We know it’s not very British to talk about money; but this month, it is important for us to do so, if you’re thinking about starting your own business.

If money was no object, would you like to run your own business? What kind of business would it be? What would your regular customers look like? Could you see yourself doing something through your business to help other people?

If only money was no object… right?!

It wasn’t too long ago, when women were unable to apply for a mortgage without a male guarantor….Only a generation ago. Which means there are still men within the industry who built their career on this mindset, when they first started working in the 1960s and 70s. We no longer need to have a man help us apply for finance, but for many women, the barriers around being able to source funding, continues to hold them back – as does unconscious bias within the industry.

Is this a real issue, or just more ‘feminist drama’?

Unfortunately, this is a very real issue. A report in 2019, identified there is – unsurprisingly – a global gender gap when it comes to funding female entrepreneurs. To the tune of £1.3 trillion. So, it’s little wonder the Alison Rose Review of Female Entrepreneurship commissioned by HM Treasury, highlighted finance as one of the biggest barriers for women wanting to start their own business.

According to the Rose Review, women have less access to funding than men, which comes down to a number of contributing factors:

  • For the average woman, her starting capital is 50% less than men’s.
  • Not many women personally know an entrepreneur, compared to men. Why does this matter? You must have heard the phrase ‘it’s not what you know, it’s who you know’? Having reduced connections is proving to limit women’s access to contacts with potential funding leads.
  • Only 13% of UK investment teams are women. And shockingly, a massive 48% of investment teams were found to have no women at all.

This was reflected in the findings of a study by The British Business Bank:

  • Female-led businesses received less than 1% of UK venture funding, compared to 89% received by male-led companies.
  • In lay-person’s terms, every £1 of UK venture capital investment can be attributed:
    • 1p to all-female founder teams
    • 89p to all-male founder teams
    • and 10p to mixed-gender teams

When we look at these figures, it feels like the odds are completely stacked against you making your dream business a reality. No wonder many of us lack confidence when it comes to understanding what financial opportunities are available to us.

The impact of this doesn’t just affect you. It’s also impacting the UK economy.

By holding back women in this way, the UK loses out on seeing new businesses from forming, which would be able to help the UK economy to grow – worth about £250 billion, according to the Rose Review.

Which is why the Government’s response to both the Rose Review, and the British Business Bank’s findings has been a drive “to boost women’s economic participation… Harnessing more of women’s entrepreneurial talent could be the greatest opportunity for economic growth in the 21st Century. Progress will not happen automatically and we must take positive action.”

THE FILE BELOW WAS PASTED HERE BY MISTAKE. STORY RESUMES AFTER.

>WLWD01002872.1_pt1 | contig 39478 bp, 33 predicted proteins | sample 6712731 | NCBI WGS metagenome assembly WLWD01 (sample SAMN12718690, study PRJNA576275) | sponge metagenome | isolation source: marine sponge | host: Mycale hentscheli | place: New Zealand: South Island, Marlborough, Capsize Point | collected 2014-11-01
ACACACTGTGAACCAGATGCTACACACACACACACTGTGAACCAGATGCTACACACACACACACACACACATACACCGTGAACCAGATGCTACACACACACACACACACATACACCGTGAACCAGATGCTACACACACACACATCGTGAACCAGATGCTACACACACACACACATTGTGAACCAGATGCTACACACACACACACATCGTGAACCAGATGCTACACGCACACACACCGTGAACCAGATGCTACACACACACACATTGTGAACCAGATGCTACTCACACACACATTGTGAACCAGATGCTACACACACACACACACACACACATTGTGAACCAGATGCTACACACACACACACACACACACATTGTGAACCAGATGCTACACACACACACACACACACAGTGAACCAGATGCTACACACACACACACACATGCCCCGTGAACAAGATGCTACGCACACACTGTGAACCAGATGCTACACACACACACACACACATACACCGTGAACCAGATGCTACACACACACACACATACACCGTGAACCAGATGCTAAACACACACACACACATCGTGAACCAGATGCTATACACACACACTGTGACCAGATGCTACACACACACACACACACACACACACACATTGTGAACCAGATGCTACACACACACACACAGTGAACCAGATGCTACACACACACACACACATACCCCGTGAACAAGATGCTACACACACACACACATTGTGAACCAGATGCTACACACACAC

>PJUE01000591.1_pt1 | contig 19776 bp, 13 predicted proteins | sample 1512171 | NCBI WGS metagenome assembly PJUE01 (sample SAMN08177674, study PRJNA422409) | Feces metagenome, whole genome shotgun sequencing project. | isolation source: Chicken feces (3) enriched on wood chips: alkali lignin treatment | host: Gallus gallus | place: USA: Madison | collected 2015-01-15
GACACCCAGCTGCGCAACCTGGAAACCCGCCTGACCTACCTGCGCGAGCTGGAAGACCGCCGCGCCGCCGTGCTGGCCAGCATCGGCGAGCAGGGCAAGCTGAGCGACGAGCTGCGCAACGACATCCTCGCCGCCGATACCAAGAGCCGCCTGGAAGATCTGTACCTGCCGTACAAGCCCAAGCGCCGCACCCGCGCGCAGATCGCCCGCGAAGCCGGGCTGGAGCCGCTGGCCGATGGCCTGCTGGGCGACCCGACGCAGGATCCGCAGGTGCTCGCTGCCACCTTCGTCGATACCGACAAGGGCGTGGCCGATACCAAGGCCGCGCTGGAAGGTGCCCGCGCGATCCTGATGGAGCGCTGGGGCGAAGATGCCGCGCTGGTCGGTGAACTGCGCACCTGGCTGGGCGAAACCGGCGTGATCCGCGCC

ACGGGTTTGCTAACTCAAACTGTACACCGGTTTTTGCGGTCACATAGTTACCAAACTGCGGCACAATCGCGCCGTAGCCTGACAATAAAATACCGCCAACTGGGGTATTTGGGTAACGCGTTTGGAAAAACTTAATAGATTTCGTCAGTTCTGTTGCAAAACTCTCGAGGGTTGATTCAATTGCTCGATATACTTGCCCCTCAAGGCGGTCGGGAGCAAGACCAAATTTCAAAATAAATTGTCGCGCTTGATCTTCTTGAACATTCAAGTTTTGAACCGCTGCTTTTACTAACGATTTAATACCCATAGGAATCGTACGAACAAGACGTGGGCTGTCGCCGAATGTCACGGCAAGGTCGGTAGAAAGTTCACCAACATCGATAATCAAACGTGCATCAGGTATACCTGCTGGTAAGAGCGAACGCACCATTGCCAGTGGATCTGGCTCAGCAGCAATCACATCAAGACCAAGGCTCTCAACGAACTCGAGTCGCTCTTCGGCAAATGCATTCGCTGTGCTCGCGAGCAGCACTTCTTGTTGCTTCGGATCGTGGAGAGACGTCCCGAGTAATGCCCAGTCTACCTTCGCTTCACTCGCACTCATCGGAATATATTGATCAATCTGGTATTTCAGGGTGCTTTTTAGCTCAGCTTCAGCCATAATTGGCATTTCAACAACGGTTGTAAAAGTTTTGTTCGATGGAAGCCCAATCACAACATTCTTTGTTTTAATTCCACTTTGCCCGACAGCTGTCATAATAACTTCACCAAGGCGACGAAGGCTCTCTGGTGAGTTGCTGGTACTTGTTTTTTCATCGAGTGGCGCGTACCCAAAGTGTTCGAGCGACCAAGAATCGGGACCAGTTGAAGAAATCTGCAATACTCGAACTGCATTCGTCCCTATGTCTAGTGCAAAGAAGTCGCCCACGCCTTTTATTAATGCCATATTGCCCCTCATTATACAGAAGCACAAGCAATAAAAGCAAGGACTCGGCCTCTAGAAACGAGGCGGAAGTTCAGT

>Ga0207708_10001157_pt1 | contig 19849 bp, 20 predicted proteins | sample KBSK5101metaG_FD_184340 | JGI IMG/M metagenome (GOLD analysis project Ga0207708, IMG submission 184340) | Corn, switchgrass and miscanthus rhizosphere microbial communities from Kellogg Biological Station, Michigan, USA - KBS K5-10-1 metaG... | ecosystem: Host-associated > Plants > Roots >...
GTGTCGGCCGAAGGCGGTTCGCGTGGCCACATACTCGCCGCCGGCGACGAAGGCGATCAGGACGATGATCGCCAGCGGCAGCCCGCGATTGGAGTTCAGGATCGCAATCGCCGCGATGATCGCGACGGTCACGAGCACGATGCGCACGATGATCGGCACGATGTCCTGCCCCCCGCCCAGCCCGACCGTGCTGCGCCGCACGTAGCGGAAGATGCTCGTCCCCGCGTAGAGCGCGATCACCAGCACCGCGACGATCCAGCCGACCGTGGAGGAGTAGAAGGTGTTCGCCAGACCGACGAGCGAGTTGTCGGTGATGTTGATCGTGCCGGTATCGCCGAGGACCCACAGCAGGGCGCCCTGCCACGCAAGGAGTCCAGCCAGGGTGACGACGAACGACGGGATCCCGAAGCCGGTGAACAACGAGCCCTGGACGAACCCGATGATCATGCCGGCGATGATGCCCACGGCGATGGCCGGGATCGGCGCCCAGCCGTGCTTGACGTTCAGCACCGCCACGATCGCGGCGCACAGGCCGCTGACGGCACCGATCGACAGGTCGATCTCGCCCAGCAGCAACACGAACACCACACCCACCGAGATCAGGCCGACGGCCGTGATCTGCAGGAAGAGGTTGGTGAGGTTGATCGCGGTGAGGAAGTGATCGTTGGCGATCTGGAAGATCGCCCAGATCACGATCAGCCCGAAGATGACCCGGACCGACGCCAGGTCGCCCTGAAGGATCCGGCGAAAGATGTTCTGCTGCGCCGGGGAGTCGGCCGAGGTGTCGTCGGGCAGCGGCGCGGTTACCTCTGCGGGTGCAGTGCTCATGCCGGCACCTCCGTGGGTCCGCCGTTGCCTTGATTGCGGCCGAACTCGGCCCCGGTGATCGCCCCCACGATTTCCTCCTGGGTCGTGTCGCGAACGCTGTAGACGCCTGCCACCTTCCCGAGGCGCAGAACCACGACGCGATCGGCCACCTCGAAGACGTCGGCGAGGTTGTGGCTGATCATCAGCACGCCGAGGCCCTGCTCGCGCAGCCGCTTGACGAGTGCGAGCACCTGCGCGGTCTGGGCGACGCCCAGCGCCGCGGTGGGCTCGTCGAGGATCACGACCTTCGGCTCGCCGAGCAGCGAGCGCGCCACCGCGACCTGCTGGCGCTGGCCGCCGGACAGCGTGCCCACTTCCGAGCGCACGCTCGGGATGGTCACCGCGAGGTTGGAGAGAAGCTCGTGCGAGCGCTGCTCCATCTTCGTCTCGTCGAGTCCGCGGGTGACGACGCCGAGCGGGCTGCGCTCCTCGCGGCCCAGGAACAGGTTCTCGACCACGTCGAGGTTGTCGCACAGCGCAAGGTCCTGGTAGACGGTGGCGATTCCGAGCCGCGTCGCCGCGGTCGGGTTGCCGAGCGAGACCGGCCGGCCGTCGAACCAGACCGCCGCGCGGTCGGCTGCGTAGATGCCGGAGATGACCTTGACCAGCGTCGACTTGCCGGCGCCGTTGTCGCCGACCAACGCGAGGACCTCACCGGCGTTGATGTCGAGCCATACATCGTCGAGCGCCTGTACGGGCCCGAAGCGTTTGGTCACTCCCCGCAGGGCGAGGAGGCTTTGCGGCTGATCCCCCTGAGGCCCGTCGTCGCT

OK, so what does this mean for me?

You, and your new business, are valuable to the UK economy. You’re worth more than you realise! Even more so as the UK will need to recover from the impact of the 2020 pandemic, as we come out of lockdown and restrictions.

In 2019, the Government launched their Investing in Women Code, to which they encouraged organisations to pledge their commitment in “support of female entrepreneurship in the UK, by improving women’s access to the advice, resources and finance needed to build a business”.

Signatories includes banks (and EWiF Ambassadors) like NatWest, Lloyds and RBS, as well as venture capital firms and angel networks – a full list can be found here. These are organisations who are committed to helping you discover your options, when it comes to funding a new business.

Now, let’s discuss how to reduce the risk of funding your new a business

As a not-for-profit organisation, we at EWiF are committed to encouraging women to find their business tribe, with the support of franchising. We have enjoyed seeing many women, like you, discover the joy of running a franchised business of their own.

This is because franchising:

  • Gives you a business model which is already proven to work
  • Provides you with the training and support around all aspects of running a business
  • Is filled with inspirational role models who are successfully managing to balance the running of their businesses, around their family and other commitments.

When it comes to financing a franchise, the good news for you is this: Banks and business lenders prefer to finance a franchised business because they already know you can be successful. Many franchisors have connections with High Street banks, or franchise finance lenders, and can help you find the right funding option for you and your situation.

What’s more, many of our Ambassadors have been able to pay off the loan much sooner than anticipated, because by following the business model and being driven to see their business do well, they’ve enjoyed a healthy return on their investment.

What are you going to do, now?

So, let me take you back to the question I asked you at the beginning: If money was no object, would you like to run your own business? If the answer this is, YES, then what are you waiting for?

With over 900+ brands across franchising, in almost every sector you can imagine, your opportunities are vast, regardless of which industry you want to work in.

For further support around your finance options, you can either speak to your chosen franchise about who they would recommend, or see who our EWiF Partners and bfa-approved consultants are, and arrange a conversation.